The Anxiety of Salary Day

Salary increment day is always nerve-wrecking, because the anticipation would be replaced with joy, relieve or despair thereafter.

Last Friday, our HR handed us a copy of our increment letter. On the white envelope writes “private and confidential”. On one hand, I wanted to tear open the envelope and immediately know what’s the outcome. On the other hand, I can’t face up to the reality. What if the increment wasn’t up to my expectation? (which is pretty low, to be honest. I make it a point not to pin too much hope on them). Internally struggling and eternally conflicting, I thought it would be wiser to open it up at home. At least I can down a beer to celebrate or down the sorrow, whichever the outcome.

Well, as it turned out, there’s nothing to cheer about. It’s the same amount as the previous year’s. It made me disgusted, because I felt the quality of work didn’t justify this. For good or worse, promotion and salary increment is a tangible aspect to make employees feel wanted and motivated. How can one feel good if all the hard work being put in throughout the year doesn’t translate into recognition by the bosses, and being rewarded accordingly.

We are defined by our work. We spend more than half of our waking hours working. Work gives us routine. Work gives us money. Money to spend outside work to pursue what truly interests us.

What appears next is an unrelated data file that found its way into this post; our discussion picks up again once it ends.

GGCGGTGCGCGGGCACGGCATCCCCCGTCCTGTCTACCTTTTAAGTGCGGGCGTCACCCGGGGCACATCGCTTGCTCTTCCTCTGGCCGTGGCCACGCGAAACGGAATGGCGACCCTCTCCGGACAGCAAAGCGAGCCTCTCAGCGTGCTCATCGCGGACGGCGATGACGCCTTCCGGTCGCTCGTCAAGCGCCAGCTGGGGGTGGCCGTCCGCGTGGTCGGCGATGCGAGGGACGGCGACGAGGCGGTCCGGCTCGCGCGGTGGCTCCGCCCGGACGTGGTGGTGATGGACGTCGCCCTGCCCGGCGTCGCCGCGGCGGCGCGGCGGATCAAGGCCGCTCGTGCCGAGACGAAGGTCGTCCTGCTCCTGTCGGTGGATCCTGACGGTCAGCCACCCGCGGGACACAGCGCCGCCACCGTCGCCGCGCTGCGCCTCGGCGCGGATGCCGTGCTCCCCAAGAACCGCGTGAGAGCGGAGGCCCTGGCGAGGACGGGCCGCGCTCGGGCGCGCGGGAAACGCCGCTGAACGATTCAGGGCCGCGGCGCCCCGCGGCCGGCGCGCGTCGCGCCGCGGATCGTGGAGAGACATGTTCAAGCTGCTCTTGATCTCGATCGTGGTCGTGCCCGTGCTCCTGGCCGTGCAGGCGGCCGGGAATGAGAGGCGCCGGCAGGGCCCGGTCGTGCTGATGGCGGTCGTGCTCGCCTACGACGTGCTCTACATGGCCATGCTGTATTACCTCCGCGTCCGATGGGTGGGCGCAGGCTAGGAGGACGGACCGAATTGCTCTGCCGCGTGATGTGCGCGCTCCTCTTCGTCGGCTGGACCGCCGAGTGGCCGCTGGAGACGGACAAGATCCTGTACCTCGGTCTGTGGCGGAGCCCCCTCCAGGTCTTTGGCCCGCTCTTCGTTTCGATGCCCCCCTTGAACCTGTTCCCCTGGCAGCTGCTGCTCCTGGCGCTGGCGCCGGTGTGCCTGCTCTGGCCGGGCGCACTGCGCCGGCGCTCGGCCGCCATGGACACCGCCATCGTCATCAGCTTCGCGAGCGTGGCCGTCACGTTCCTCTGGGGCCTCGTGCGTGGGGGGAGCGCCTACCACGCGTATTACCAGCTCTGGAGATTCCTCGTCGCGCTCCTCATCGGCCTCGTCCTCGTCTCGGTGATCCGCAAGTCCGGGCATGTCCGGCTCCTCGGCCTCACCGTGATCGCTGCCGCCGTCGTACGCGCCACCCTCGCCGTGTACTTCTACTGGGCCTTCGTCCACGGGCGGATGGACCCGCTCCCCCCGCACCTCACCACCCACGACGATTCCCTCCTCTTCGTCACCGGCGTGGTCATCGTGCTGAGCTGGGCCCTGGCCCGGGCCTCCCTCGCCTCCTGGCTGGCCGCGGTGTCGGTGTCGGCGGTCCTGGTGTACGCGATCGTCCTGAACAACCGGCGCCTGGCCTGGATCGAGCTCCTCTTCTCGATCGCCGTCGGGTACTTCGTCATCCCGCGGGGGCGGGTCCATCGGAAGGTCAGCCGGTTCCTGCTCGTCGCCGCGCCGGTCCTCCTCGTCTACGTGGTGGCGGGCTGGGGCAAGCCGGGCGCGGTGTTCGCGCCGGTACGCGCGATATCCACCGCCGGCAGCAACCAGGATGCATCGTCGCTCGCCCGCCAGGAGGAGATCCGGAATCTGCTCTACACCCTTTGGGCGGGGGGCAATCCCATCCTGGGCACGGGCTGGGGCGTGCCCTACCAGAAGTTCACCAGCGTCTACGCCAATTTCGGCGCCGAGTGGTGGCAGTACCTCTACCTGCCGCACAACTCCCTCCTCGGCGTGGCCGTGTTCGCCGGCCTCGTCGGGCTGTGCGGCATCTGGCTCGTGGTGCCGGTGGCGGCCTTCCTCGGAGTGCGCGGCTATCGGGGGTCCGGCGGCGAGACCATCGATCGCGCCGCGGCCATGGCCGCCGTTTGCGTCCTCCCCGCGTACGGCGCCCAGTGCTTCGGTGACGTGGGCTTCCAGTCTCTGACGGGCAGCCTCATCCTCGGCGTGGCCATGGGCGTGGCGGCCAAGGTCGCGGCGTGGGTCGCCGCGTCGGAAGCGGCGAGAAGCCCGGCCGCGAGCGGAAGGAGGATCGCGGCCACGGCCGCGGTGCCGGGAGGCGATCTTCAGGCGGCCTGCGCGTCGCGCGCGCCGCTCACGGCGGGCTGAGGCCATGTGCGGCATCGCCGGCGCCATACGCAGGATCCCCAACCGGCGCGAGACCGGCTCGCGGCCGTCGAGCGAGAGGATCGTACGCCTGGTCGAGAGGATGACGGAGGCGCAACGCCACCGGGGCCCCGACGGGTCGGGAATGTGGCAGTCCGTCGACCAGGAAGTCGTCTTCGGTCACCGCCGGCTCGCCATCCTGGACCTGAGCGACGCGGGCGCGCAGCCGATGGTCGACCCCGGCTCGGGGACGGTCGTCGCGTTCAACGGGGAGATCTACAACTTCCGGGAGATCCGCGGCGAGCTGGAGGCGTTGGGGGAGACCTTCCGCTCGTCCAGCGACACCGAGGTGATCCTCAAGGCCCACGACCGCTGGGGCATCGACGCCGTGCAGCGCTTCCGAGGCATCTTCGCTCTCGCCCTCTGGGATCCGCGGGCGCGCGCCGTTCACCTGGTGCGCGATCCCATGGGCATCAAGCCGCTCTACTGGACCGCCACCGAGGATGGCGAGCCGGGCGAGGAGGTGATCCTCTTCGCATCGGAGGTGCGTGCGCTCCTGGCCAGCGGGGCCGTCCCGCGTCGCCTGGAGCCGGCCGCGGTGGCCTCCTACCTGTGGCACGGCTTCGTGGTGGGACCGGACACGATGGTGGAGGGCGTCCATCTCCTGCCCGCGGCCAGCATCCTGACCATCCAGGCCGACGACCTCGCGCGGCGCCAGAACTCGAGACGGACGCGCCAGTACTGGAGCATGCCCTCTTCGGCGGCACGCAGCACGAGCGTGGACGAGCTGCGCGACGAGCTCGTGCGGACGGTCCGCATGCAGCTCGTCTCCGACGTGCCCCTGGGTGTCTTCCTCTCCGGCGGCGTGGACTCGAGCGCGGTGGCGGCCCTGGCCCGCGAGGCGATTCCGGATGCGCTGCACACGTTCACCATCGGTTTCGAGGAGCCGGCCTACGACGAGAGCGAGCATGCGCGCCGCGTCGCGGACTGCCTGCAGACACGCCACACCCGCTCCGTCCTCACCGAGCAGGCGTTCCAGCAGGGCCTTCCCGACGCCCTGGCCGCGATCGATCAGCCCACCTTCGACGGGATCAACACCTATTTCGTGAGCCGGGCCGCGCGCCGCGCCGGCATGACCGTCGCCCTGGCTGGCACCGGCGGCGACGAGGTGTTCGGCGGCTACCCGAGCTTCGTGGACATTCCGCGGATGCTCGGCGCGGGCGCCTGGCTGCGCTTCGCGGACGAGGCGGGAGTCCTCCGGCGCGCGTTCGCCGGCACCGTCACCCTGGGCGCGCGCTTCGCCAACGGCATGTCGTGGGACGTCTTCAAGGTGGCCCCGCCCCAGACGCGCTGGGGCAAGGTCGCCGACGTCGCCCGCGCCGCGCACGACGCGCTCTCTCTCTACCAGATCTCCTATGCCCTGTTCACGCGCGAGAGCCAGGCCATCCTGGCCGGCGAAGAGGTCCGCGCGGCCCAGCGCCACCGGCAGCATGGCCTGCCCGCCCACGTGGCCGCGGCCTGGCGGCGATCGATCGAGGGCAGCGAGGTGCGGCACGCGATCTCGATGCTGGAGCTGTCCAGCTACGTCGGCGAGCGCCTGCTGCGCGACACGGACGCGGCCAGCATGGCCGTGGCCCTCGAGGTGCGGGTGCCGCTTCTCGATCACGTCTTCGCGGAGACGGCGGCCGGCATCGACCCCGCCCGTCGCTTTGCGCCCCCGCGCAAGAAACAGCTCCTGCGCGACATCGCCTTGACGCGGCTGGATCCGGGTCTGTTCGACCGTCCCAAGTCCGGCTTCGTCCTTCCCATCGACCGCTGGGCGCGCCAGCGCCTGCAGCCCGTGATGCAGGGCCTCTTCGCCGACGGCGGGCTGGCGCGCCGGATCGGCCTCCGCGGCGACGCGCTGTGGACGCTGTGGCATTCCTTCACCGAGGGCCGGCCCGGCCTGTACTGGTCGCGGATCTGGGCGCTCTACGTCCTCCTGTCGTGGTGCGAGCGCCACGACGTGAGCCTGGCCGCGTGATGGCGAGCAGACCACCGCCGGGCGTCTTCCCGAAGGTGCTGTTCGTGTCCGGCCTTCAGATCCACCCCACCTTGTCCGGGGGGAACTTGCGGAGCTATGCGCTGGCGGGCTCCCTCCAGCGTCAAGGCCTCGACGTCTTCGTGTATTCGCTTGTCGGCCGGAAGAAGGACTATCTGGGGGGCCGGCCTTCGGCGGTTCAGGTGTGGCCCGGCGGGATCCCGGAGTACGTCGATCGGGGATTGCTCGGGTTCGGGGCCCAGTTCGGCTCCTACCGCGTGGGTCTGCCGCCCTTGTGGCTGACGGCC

There’s three categories what it comes to work – job, career and calling. Job is doing something in return for money. Career is defined not just by salary. It’s also moving up the ladder and the kind of pride, social status and power that comes with the new title. Calling is entirely a different thing. Calling is something that gives us a sense of purpose, the reason you’re here on earth for. Work is no longer work as it’s something you love doing. You don’t work for financial gain but for self-fulfillment.

I have always longed to start a branding studio. Good brand tells a story and inspires its customers. Brand is a promise. Brands intruige me and I would love to translate this passion into a calling.

It made me deeply dissapointed and depressed when I thought about how the bosses rate me. The pasture may not be greener on the other side, but if we don’t venture out, we may never know what’s on the other side.